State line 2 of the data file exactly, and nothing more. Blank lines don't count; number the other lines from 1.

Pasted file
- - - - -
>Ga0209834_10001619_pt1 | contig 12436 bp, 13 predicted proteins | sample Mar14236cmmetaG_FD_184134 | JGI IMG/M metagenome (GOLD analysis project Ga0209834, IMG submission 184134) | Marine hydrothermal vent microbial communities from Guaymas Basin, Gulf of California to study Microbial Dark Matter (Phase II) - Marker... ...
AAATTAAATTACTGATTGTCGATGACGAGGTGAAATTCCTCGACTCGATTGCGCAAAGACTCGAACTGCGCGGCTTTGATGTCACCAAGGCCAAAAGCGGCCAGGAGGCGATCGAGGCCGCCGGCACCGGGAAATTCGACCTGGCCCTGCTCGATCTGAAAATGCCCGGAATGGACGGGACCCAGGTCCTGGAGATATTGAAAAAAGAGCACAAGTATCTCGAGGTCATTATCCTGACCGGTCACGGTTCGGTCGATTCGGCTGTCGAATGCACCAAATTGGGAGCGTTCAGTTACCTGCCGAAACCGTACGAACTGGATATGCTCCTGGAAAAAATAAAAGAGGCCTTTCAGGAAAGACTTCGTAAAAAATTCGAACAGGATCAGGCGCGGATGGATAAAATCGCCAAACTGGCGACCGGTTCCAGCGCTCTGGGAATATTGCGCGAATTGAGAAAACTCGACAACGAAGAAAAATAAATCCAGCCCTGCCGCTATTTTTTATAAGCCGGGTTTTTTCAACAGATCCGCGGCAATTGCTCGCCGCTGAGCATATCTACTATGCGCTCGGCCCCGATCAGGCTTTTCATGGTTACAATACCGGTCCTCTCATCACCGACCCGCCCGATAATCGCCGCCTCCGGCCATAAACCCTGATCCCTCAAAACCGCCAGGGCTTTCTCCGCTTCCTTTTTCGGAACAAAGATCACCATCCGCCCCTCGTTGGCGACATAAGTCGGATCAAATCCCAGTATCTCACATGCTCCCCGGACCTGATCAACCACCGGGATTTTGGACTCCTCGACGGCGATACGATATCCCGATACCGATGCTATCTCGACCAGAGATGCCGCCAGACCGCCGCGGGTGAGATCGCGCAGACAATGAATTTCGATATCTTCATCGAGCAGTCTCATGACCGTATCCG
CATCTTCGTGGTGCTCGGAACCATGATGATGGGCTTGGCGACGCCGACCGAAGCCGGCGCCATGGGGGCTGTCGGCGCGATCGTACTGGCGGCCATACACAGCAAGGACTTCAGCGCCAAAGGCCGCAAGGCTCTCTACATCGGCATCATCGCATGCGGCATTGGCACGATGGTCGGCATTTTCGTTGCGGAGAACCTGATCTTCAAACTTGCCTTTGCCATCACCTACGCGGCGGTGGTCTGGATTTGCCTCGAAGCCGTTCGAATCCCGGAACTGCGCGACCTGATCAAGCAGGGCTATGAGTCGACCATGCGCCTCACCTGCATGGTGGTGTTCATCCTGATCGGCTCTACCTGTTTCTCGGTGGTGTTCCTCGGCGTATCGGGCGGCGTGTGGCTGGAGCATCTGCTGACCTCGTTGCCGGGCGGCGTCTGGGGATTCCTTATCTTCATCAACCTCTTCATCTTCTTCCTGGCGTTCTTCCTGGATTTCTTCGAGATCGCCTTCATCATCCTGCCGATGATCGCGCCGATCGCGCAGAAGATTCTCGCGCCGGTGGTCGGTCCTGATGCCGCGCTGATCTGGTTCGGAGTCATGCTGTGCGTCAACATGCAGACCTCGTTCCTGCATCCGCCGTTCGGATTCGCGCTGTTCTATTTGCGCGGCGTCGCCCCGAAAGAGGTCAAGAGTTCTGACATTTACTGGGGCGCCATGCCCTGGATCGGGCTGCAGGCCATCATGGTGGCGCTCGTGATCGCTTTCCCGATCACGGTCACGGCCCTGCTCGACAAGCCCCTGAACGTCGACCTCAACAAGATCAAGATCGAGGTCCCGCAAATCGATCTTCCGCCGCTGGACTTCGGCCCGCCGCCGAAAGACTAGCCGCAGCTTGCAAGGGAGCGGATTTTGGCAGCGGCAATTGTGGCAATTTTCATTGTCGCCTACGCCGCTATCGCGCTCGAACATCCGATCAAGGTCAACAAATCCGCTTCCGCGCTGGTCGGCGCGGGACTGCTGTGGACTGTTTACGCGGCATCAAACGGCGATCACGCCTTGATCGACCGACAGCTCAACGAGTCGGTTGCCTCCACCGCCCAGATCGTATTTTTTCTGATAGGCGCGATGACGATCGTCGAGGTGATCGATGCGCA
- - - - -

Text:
AAATTAAATTACTGATTGTCGATGACGAGGTGAAATTCCTCGACTCGATTGCGCAAAGACTCGAACTGCGCGGCTTTGATGTCACCAAGGCCAAAAGCGGCCAGGAGGCGATCGAGGCCGCCGGCACCGGGAAATTCGACCTGGCCCTGCTCGATCTGAAAATGCCCGGAATGGACGGGACCCAGGTCCTGGAGATATTGAAAAAAGAGCACAAGTATCTCGAGGTCATTATCCTGACCGGTCACGGTTCGGTCGATTCGGCTGTCGAATGCACCAAATTGGGAGCGTTCAGTTACCTGCCGAAACCGTACGAACTGGATATGCTCCTGGAAAAAATAAAAGAGGCCTTTCAGGAAAGACTTCGTAAAAAATTCGAACAGGATCAGGCGCGGATGGATAAAATCGCCAAACTGGCGACCGGTTCCAGCGCTCTGGGAATATTGCGCGAATTGAGAAAACTCGACAACGAAGAAAAATAAATCCAGCCCTGCCGCTATTTTTTATAAGCCGGGTTTTTTCAACAGATCCGCGGCAATTGCTCGCCGCTGAGCATATCTACTATGCGCTCGGCCCCGATCAGGCTTTTCATGGTTACAATACCGGTCCTCTCATCACCGACCCGCCCGATAATCGCCGCCTCCGGCCATAAACCCTGATCCCTCAAAACCGCCAGGGCTTTCTCCGCTTCCTTTTTCGGAACAAAGATCACCATCCGCCCCTCGTTGGCGACATAAGTCGGATCAAATCCCAGTATCTCACATGCTCCCCGGACCTGATCAACCACCGGGATTTTGGACTCCTCGACGGCGATACGATATCCCGATACCGATGCTATCTCGACCAGAGATGCCGCCAGACCGCCGCGGGTGAGATCGCGCAGACAATGAATTTCGATATCTTCATCGAGCAGTCTCATGACCGTATCCG